· 3 min read · Features

Family-friendly working practices can cause resentment among child-free team members


How many businesses have looked at the divergence between their family-friendly policies and practices and the reality of their culture? Even the best benefits package does not guarantee an equally supportive group of colleagues.

The results of Grazia’s Women and Work survey in July – which found that nine in 10 women said that "child-free workers resented the flexi-hours and time off mothers can have" – serves to highlight the unconscious biases that can permeate at all levels of a company, creating friction between the population of working mothers and other team members.

HRDs work hard to put in place the right support for women within their organisations. Although these can be the first step in addressing the systemic barriers that exist, long-term change can only come from deep cultural shifts. This means instigating meaningful adjustments in thinking and behaviour at all levels. Although it may be a headache for HRDs, for many talented individuals it can mean the difference between survival and sustainability.

Researching employee experiences and asking staff what they’d like to see changed, will help to create an individual business change programme; prevent budgets being wasted on ineffectual initiatives; and aid the measurement of ROI. Senior-level endorsement is crucial in encouraging change to filter through at each level – but, depending on the willingness to look deeper at the culture, it’s typically the hardest part as many will find it uncomfortable.

Initiatives such as regular manager and HR training can be a great way to raise awareness around unconscious bias and the issues employees are facing, as well as help an organisation’s leaders to support their teams and become roles models. Their positive views will in turn rub off on those they manage.

Once the senior team is on board, management must be equipped with the skills to sustain team performance, manage expectations and improve workplace dynamics. With the example of maternity leave, managers should actively involve their teams in the process of coping with change and help staff to see what opportunities are opened to them to develop new skills or take on new responsibilities; it will help staff to feel more in control of the situation. Recognising good performance under additional pressure, or with a greater workload, will also help keep teams positive about the changes.

At each stage of the maternity transition, managers should have clear and open communication with all members of the team, manage expectations around the return of their colleague, and deal with any concerns upon return promptly. For example, there may be frustrations around someone working flexibly – so it’s important to get feedback from the team about how they feel it’s working in order to manage the impact on the team. If possible, offer flexible work options to all employees as it’s a good way to remove the separation between working parents and other team members.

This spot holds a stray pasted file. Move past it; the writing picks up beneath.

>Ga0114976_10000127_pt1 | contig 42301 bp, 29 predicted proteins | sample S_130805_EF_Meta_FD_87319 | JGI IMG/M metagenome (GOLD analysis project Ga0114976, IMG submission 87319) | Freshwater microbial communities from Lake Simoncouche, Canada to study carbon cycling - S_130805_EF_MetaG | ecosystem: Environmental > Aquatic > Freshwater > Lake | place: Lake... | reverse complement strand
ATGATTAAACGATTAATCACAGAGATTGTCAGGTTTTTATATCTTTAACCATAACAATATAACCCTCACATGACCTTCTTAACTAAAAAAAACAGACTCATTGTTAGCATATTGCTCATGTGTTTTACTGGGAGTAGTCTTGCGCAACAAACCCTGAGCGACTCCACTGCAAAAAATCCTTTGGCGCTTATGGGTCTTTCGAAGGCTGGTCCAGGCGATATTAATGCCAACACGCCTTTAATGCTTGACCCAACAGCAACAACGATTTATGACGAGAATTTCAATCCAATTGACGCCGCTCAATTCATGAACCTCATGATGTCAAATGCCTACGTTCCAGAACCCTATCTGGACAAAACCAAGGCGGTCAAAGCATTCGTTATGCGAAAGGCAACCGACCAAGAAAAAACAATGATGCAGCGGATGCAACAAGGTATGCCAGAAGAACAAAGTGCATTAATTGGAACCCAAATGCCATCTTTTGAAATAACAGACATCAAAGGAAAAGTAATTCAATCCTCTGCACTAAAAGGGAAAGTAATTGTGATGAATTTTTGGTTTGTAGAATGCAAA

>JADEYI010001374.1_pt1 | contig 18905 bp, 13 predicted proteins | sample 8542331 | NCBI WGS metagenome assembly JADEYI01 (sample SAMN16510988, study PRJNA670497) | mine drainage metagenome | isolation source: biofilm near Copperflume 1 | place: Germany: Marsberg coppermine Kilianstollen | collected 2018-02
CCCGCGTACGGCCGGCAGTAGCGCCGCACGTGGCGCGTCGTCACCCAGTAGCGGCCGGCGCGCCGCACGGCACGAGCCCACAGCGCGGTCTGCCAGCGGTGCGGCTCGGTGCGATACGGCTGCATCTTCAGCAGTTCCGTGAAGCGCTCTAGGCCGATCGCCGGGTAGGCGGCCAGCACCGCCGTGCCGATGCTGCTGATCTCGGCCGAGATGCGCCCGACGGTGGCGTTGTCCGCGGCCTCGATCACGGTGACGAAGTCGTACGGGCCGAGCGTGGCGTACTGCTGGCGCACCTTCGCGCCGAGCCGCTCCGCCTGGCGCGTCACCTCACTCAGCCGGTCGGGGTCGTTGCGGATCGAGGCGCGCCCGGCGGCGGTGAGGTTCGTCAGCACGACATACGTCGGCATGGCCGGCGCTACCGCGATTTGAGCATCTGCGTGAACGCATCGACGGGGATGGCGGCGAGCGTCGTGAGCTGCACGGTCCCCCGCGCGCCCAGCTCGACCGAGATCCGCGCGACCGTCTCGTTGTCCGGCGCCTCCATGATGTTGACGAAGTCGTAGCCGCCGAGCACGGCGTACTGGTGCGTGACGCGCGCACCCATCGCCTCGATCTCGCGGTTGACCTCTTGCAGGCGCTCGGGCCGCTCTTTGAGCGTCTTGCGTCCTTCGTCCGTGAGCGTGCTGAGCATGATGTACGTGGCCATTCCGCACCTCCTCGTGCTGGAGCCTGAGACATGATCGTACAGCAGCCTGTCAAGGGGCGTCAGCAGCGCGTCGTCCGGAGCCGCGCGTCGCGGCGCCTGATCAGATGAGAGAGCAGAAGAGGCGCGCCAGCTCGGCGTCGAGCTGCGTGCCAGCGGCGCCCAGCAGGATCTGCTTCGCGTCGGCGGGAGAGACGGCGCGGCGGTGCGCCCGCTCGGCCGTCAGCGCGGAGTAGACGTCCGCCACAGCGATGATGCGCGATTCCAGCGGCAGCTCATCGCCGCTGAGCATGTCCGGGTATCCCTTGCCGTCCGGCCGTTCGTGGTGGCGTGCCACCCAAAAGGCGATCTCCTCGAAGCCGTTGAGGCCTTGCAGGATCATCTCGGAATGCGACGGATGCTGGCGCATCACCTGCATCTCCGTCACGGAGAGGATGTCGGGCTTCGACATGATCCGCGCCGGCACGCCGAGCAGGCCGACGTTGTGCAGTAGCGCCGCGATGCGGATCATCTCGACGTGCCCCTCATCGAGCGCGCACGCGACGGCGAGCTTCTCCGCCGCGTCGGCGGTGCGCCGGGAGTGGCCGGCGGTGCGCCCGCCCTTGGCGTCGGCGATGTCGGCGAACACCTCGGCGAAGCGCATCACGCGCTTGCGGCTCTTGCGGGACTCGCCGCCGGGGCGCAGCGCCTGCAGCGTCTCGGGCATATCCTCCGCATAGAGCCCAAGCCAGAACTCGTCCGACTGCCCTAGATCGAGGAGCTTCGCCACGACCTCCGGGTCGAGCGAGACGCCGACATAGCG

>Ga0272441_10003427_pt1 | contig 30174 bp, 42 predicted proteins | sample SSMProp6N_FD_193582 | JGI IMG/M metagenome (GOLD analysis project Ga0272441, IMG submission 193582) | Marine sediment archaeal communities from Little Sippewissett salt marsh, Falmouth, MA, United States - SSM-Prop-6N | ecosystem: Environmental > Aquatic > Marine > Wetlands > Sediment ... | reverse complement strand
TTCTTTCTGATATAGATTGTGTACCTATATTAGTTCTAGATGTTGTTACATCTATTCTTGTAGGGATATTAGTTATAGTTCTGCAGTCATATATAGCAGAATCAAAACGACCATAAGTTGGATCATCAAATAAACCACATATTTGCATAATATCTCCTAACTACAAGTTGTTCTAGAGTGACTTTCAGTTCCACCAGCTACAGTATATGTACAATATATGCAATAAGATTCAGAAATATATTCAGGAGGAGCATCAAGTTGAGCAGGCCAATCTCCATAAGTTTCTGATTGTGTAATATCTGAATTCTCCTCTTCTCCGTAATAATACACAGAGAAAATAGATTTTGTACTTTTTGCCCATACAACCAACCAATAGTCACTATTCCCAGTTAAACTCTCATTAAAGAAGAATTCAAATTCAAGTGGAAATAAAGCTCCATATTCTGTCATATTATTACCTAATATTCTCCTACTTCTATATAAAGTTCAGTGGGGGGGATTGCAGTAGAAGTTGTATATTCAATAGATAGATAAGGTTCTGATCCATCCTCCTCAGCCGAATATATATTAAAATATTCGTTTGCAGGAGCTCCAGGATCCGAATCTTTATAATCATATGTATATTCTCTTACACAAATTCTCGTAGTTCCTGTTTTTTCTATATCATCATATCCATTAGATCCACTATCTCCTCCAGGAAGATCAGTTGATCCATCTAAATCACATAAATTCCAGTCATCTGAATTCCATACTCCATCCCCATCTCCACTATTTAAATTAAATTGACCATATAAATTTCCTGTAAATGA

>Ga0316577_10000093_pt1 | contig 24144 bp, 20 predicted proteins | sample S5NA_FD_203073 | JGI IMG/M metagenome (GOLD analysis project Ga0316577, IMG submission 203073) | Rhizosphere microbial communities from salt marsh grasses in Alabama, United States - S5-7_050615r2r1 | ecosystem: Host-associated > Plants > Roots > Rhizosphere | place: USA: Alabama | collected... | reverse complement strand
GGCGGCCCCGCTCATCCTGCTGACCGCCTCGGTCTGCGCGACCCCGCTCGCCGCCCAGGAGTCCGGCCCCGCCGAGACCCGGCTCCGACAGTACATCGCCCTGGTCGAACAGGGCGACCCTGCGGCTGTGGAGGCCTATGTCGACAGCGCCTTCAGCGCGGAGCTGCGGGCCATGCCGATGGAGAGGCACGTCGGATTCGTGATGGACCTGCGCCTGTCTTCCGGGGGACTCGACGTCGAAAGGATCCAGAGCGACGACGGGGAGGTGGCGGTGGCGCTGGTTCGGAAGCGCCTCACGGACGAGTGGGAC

Before the woman is back from maternity leave, managers must carefully consider the redistribution of work and ongoing roles. This will help to manage team expectations and allow staff to feel clear and confident about the roles of their colleagues.

On an individual level, maintaining the confidence, effectiveness and career of women returning to work after maternity can be difficult for managers. Our own research in November showed that 53% of women suffer a blow to confidence levels, and one out of two respondents were concerned about being viewed differently or more negatively by their colleagues upon returning from maternity leave. In short, their experience can be directly linked to that of the rest of team; so putting positive measures in place to support working mothers and communicating effectively with the teams in which they work will go a long way. Keeping in contact with the women on maternity leave will also aid a smooth transition back into the workplace.

Until now this issue has been focused around women, but as the recent report highlights, family norms are changing, and as parental duties become more equally shared – for example, from April 2011, men will be able to share a proportion of parental leave – the friction experienced in the workplace will stop being a gender issue.  If HRDs don’t tackle these challenges head on, they risk perpetuating a culture that doesn’t reflect any family-friendly policies they may have, and subsequently force key talent to reconsider their future careers as their families grow.

Jo Lyon is director and co-founder at Talking Talent